What Household Mold Does to Your Health

Mold lives both indoors and outdoors. It thrives in damp, warm and humid environments such as shower stalls and basements. However, mold can grow anywhere in the house. Many people wonder if they should be concerned when it comes to mold throughout their home and the truth is, it's important to monitor and clean this mold as best you can, as often as you can. 

Even Mold that originates outside can travel into the home through open doors, windows and vents. Another major problem is it can become attached to clothing, shoes, pets and carried indoors. 

Mold toxicity is a very real condition people become exposed to. Mold produces substances that are often irritating and allergy-causing substances (allergens) in those sensitive or with a pre-allergic condition. Some molds produce mycotoxins or toxic substances but the root mold is not toxic or poisonous.

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Allergic reactions are the most common health effects of mold. These reactions can happen quickly or develop over a longer period of time. 

Symptoms of allergy:

  • sneezing
  • runny nose
  • coughing
  • wheezing
  • watery eyes
  • redness of the eyes
  • itchy eyes
  • skin irritation or rash

Another serious issue that stems from mold is asthma attacks in those diagnosed with asthma or a severe condition to mold. Some people can develop severe reactions to mold exposure. More uncommon symptoms include fever and difficulty breathing. Patients with weak immune systems or even chronic lung disease can develop serious infections.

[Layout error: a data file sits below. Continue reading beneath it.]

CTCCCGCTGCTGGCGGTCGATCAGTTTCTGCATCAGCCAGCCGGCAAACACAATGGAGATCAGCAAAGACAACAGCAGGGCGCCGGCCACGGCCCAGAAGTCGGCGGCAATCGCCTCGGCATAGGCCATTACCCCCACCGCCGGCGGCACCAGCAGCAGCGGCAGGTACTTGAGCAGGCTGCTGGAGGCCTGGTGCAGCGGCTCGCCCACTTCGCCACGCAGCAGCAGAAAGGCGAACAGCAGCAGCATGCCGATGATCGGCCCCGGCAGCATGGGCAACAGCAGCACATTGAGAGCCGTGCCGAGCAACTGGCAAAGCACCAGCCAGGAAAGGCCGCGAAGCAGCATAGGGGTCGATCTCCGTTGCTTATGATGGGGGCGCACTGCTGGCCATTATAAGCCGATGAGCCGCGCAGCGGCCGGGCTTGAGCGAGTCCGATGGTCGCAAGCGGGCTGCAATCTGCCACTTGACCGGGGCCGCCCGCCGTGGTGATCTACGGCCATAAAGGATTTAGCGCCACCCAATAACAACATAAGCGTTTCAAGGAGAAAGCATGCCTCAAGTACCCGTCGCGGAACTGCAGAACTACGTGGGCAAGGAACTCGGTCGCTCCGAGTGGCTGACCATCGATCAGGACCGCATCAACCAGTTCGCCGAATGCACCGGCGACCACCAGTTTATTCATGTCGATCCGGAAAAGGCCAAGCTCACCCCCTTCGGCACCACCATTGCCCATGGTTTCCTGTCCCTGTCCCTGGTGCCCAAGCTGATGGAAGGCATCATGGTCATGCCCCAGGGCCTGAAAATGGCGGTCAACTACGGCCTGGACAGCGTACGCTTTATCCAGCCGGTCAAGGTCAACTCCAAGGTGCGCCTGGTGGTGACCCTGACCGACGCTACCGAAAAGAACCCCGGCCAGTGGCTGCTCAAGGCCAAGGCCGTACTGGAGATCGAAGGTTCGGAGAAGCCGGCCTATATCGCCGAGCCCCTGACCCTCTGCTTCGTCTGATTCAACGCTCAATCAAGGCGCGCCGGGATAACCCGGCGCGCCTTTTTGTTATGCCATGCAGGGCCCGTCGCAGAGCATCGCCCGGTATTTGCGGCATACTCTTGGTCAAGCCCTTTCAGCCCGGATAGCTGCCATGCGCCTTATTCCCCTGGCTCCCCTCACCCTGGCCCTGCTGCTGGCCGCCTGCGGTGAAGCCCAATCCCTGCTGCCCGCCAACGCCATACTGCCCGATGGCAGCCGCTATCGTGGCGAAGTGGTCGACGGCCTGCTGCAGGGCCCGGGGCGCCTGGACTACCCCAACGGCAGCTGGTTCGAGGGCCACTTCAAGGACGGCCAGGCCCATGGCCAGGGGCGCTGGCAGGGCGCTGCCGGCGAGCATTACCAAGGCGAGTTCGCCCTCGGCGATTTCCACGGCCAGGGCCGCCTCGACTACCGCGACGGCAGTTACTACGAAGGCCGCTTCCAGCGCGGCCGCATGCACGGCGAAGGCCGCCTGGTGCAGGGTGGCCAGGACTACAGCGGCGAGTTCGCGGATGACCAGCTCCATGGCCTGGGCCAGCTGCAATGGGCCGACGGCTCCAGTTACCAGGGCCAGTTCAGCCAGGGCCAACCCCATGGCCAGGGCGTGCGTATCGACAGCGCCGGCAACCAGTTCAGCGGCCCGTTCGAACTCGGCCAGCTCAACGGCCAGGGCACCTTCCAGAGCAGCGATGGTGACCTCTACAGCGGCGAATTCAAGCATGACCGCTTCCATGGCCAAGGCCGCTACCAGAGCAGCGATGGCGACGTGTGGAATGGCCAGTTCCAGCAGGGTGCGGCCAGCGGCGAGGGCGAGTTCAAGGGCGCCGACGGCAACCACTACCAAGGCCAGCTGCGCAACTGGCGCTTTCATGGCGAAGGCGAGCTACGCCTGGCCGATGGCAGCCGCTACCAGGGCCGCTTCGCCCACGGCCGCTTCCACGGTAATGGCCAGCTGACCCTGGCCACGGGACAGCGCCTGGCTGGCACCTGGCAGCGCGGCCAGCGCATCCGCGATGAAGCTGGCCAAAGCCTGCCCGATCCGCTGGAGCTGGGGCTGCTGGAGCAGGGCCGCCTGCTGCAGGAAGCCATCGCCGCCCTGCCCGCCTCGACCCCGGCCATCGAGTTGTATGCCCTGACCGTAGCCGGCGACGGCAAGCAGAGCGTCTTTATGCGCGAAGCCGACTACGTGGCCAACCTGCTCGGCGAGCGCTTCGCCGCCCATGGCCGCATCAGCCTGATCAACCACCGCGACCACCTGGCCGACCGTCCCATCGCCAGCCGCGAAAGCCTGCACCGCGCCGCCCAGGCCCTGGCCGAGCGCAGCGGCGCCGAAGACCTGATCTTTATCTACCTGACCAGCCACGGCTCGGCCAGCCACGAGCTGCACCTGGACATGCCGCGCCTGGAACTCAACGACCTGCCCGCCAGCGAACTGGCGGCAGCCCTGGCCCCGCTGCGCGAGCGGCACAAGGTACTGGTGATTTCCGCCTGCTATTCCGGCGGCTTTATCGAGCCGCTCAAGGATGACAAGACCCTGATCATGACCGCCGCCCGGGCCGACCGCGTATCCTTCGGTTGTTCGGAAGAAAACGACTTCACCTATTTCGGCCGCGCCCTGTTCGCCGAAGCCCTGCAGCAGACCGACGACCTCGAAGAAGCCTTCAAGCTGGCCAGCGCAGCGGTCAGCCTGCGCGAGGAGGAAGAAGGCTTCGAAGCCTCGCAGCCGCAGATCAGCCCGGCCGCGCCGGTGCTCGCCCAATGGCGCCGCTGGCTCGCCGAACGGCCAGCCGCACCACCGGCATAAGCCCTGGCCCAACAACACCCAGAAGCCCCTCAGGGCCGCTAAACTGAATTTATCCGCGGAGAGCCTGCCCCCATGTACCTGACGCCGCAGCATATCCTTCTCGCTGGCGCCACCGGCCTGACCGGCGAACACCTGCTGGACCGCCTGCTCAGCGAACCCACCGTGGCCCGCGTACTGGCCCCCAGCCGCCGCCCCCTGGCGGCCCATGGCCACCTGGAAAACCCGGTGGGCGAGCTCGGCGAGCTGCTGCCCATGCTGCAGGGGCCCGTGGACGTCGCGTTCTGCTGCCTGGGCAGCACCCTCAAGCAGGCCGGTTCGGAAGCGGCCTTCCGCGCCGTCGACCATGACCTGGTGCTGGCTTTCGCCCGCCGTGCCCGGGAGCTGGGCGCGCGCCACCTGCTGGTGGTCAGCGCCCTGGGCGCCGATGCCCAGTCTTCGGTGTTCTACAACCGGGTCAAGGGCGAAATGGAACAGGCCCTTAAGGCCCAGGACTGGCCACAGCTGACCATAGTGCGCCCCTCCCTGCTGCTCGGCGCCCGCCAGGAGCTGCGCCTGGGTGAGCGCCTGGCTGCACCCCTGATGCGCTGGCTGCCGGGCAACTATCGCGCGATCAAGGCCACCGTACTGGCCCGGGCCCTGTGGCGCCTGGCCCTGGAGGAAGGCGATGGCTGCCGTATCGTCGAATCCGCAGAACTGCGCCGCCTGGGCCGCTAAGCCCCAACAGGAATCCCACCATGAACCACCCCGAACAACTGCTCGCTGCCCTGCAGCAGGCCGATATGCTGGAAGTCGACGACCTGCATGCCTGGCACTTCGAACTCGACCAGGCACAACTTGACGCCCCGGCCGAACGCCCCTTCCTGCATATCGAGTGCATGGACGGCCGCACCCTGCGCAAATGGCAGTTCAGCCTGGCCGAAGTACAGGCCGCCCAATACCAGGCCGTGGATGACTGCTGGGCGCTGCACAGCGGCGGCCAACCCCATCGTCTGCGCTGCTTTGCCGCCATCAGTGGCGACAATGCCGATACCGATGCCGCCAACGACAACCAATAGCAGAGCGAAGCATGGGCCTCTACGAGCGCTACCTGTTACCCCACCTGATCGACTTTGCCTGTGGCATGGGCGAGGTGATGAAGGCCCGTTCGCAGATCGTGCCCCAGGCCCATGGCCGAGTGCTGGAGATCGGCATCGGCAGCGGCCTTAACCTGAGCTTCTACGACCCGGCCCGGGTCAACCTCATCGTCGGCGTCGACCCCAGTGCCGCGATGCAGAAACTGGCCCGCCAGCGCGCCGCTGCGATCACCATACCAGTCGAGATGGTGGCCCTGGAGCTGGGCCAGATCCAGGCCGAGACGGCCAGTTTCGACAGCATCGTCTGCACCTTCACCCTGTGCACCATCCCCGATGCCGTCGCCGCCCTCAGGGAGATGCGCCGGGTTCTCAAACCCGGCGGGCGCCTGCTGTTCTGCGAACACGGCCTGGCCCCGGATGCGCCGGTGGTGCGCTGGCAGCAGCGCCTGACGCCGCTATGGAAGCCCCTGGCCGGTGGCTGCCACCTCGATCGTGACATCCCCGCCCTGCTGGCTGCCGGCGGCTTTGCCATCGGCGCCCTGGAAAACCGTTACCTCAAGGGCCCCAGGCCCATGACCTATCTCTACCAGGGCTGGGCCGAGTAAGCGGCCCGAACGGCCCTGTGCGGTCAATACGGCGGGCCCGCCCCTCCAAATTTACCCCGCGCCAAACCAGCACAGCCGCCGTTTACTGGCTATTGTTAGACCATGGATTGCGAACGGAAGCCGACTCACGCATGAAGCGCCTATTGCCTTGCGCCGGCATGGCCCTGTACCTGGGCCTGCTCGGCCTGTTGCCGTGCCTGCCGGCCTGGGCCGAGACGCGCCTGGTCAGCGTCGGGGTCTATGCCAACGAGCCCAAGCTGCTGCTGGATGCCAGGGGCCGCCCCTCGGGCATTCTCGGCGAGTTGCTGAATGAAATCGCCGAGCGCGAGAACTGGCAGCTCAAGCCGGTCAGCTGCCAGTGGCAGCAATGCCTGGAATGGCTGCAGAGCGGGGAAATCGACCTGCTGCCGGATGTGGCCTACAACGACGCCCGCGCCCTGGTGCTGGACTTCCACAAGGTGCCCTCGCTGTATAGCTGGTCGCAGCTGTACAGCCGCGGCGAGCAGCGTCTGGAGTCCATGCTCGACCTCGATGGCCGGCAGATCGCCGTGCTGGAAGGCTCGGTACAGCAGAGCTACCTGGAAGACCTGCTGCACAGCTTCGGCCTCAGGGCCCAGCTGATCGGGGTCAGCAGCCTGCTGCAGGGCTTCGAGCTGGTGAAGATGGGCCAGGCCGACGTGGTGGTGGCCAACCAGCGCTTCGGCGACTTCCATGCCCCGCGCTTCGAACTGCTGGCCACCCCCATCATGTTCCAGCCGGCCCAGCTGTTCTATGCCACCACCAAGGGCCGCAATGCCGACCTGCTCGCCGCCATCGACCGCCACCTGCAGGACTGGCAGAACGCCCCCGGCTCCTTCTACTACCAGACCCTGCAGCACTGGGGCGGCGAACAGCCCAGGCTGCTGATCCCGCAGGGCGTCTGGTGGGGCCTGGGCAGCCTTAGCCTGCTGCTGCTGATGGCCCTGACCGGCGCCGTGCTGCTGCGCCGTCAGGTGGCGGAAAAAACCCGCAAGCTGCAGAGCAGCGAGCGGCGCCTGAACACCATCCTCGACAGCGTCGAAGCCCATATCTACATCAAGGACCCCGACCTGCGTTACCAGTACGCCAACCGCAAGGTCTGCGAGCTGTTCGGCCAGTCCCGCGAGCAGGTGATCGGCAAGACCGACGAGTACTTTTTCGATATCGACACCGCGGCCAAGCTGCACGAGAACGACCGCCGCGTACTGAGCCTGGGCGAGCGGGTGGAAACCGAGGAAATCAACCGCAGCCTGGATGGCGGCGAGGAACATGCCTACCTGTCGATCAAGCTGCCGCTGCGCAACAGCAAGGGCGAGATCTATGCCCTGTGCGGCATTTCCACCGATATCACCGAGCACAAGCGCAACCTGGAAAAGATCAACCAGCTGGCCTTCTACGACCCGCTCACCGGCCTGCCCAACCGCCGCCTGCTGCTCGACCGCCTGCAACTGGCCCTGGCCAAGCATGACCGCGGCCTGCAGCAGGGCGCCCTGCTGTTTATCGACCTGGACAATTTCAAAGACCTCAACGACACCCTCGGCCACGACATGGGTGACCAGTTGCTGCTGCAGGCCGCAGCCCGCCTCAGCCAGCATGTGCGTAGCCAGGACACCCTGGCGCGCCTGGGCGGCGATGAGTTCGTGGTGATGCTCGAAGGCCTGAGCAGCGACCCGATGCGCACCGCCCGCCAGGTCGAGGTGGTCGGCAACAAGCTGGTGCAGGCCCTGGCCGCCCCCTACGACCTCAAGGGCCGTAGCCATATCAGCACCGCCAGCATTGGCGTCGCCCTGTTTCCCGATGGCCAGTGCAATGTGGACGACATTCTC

There is no way to know how mold will affect an individual. It's important for people to know their risk factors, especially if they have allergies. 

The Institute of Medicine found sufficient evidence that linked to indoor exposure and mold with upper respiratory tract symptoms, cough or wheezing in 2014. Mold also links  to the worsening of asthma symptoms in people who has asthma. 

Mold toxicity has over 100 symptoms, which many people don't know. Symptoms such as brain fog, sleep problems, weight fluctuations, headaches, asthma and fatigue. When it comes to mold exposure, 28% are susceptible too.

You should first consult a family or general health care provider who will decide whether you need referral to a specialist. Such specialists might include an allergist who treats patients with mold allergies or an infectious disease physician who treats mold infections. If an infection is in the lungs, a pulmonary physician might be recommended. Patients who have been exposed to molds in their workplace may be referred to an occupational physician.